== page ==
I write in longhand and fill a whole page — even when I feel like there’s nothing to say. Chances are, halfway through the page I’m ranting about a slight that I didn’t know has hurt me or recording a dream I didn’t realize I had when I was younger. When I do this, I feel a stronger sense of creativity and clarity.
But don’t take it from me, even researchers say keeping a diary helps us deal with our emotions the healthy way.
On days I’m intimidated by the blank page, I answer the following prompts:
- I will let go of…
- I am grateful for…
- I will focus on…
- I’m the type of person who…
Read like Ray
Thanks to my childhood best friend, I have developed a decent reading habit.
Back in elementary and high school, she introduced me to Blume, Dahl, Rowling, and a couple more awesome authors. If I hadn’t met her, my best guess is I never would’ve met picked up a Wilde nor Steinbeck in the university library when I was in college.
Now that I’m working as a copywriter in a local digital agency, I have fallen more in love with reading and learning. Which reminds me, a good friend of mine wrote why reading is a prerequisite to better writing and you should check it out if writing’s your jam.
Recently, I have enjoyed reading a bit more when I tried R.C Waldun’s technique (inspired by Ray Bradbury). Each day, I read a chapter of fiction/short story, a poem, and a random article or a chapter of nonfiction. This reading format can widen our perspective and further develop the cognitive skill of “associational thinking.”
Move it, move it
If you’re frustrated because you worked out only once this week, cheer up and count it a win.
Study shows 10 minutes of exercise a day can already positively affect your life by boosting your mood. My favorite exercises are pilates, jogging, dancing, and walking the doggos. FitOn is my favorite app for home exercises — and its free version is helpful already. You wouldn’t have to shell out money to have a great experience with it.
Breathe in, breathe out
Meditation clears my mind and keeps me grounded.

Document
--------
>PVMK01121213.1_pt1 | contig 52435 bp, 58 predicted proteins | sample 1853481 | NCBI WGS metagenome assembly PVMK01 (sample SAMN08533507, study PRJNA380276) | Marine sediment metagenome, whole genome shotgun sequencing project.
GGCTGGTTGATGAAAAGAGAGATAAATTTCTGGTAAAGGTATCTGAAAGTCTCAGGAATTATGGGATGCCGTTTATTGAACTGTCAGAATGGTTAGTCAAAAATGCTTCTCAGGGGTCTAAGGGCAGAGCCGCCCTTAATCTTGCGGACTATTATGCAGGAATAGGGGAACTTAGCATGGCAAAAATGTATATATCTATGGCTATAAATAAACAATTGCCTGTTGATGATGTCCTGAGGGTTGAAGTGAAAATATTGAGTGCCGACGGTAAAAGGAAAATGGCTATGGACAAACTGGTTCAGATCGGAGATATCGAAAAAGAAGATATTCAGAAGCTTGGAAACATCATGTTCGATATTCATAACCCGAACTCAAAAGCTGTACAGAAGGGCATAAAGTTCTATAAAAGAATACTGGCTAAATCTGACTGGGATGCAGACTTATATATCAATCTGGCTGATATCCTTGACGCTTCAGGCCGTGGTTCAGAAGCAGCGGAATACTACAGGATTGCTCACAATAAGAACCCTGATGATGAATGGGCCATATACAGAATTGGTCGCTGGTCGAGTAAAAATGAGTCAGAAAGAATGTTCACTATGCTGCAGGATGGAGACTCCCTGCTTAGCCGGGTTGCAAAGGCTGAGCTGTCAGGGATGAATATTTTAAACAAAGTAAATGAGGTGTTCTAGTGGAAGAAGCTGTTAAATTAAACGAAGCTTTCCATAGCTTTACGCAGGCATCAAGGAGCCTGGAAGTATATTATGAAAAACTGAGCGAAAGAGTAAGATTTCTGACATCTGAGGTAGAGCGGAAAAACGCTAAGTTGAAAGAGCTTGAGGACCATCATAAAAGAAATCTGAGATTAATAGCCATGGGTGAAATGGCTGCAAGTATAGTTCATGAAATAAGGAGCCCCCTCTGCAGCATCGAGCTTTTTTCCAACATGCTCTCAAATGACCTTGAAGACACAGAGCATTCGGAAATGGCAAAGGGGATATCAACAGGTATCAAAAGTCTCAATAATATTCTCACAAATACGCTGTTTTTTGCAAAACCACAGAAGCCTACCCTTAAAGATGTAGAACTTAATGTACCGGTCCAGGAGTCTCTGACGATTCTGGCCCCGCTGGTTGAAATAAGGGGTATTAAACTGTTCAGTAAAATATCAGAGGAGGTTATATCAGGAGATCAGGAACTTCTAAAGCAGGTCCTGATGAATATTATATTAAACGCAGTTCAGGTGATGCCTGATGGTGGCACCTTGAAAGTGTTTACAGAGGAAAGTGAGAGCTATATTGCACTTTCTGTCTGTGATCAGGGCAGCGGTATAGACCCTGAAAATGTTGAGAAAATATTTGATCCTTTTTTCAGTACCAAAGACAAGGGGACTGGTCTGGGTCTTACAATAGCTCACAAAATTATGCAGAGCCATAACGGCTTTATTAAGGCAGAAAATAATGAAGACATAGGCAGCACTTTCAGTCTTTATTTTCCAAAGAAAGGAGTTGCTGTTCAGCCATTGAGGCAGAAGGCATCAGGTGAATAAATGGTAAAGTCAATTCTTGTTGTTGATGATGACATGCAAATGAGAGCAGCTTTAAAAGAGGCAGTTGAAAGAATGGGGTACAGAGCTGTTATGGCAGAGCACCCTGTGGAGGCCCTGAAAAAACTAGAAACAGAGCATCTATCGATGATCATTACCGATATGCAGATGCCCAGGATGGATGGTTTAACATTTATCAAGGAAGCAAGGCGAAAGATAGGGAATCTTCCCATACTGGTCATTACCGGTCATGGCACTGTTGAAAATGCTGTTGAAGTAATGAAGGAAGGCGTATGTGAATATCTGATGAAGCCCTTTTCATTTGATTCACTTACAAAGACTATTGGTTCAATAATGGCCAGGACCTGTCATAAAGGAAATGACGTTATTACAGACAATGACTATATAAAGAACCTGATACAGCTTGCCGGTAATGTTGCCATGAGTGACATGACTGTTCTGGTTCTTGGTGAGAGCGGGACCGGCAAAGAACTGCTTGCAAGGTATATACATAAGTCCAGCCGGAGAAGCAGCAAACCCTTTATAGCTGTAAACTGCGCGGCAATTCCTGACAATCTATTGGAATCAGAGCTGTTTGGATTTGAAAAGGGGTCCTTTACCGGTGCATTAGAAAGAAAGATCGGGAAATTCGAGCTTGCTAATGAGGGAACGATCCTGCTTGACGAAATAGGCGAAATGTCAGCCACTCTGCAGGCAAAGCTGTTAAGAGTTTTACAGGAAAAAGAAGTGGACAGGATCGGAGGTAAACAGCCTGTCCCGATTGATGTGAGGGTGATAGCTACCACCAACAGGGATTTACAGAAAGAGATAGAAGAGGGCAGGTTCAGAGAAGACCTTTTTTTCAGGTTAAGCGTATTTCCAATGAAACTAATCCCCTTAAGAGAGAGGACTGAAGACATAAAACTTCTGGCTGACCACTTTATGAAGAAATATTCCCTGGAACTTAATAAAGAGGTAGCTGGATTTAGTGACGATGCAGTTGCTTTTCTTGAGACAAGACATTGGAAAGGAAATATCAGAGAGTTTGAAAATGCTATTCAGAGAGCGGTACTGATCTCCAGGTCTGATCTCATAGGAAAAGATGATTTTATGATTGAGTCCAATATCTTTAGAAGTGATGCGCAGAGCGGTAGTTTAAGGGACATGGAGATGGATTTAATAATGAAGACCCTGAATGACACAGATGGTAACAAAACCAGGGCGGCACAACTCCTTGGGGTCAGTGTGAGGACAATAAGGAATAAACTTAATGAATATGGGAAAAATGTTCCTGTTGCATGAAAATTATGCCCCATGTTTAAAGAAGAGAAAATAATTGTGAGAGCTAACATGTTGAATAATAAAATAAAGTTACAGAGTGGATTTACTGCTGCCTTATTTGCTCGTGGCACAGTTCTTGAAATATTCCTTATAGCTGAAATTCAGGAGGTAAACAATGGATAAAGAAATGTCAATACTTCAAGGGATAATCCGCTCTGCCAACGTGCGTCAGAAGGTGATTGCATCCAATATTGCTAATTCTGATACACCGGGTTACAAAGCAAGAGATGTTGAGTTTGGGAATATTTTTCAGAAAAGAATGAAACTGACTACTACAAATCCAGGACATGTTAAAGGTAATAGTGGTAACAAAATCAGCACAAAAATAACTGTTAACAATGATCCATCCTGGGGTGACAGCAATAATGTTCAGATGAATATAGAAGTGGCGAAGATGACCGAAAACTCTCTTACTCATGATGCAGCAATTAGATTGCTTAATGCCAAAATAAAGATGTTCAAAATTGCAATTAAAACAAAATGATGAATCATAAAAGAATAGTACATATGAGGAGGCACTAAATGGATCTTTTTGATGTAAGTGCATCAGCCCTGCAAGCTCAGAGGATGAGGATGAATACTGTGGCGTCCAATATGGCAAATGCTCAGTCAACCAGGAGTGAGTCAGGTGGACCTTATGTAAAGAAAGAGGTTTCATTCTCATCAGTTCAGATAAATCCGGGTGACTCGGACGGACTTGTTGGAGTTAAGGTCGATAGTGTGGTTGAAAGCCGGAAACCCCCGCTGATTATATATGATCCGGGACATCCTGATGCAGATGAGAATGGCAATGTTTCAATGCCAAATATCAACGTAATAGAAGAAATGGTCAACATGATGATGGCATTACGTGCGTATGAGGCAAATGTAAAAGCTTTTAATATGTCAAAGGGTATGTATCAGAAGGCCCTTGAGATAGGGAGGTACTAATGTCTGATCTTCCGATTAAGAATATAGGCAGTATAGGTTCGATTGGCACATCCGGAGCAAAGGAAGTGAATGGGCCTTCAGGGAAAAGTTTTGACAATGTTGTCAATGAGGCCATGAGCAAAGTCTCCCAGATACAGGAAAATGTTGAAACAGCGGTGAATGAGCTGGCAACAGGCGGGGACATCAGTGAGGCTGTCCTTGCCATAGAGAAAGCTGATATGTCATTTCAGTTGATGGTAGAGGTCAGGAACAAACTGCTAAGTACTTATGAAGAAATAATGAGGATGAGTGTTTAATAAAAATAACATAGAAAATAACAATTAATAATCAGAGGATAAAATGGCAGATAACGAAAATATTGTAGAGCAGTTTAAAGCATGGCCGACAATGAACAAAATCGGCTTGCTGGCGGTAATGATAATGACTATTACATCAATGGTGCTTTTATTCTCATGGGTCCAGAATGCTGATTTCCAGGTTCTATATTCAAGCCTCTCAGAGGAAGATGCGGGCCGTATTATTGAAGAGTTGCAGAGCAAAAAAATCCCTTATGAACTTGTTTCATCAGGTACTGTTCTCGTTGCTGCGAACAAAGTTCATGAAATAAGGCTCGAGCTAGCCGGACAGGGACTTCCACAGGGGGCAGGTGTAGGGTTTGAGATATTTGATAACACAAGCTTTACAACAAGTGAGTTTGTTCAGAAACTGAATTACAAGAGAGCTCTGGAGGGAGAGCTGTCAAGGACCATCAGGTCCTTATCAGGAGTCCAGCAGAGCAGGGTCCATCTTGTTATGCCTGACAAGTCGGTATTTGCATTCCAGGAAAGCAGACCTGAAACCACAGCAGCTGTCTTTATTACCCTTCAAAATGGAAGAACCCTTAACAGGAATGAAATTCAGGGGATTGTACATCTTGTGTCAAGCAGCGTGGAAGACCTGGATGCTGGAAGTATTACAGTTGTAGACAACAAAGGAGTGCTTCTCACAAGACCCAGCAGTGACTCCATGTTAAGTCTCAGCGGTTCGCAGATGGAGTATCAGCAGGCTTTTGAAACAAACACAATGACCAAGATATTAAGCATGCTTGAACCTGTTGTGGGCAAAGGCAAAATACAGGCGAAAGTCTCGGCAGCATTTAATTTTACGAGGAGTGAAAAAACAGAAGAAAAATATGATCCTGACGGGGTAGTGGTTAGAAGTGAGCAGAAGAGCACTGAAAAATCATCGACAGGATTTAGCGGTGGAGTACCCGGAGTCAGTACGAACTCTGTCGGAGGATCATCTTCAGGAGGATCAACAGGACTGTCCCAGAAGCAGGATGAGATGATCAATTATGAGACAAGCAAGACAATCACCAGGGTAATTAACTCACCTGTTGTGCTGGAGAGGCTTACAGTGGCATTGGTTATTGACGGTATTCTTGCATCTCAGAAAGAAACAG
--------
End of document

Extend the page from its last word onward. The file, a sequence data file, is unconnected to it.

It teaches me how to pause, listen without judging, and be more compassionate with myself and others. I used Headspace to get acquainted with the basics of meditation, and Simple Habit for sessions that target more specific areas in my life — may it be my relationship with anxiety or improving my productivity at work. I don’t do this is often as I’d like to but I notice how lighter I feel when I do.
Heaps of research suggest that social connections make people happier. Satisfying relationships not only make people happy, but they also associated with better health and even longer life. — Thomas Oppong
Though I am an introvert, I now intentionally carve out time to spend time with the people I love.
I schedule heart-to-heart talks and coffee dates with my girl friends from time to time, play Monopoly with my family after work, jog with my cousins and our dogs, or catch up with my church friends via Zoom. It still feels uncomfortable sometimes but I know that cultivating meaningful connections is good not only for the people I care about but also for my health and wellbeing.
Now, every journey has its quirks. Until now, I still miss some of these habits and fail to sustain streaks. But I tell myself each night, “Tomorrow, I can try again.”
How about you? What habits help you become a healthier, happier version of you?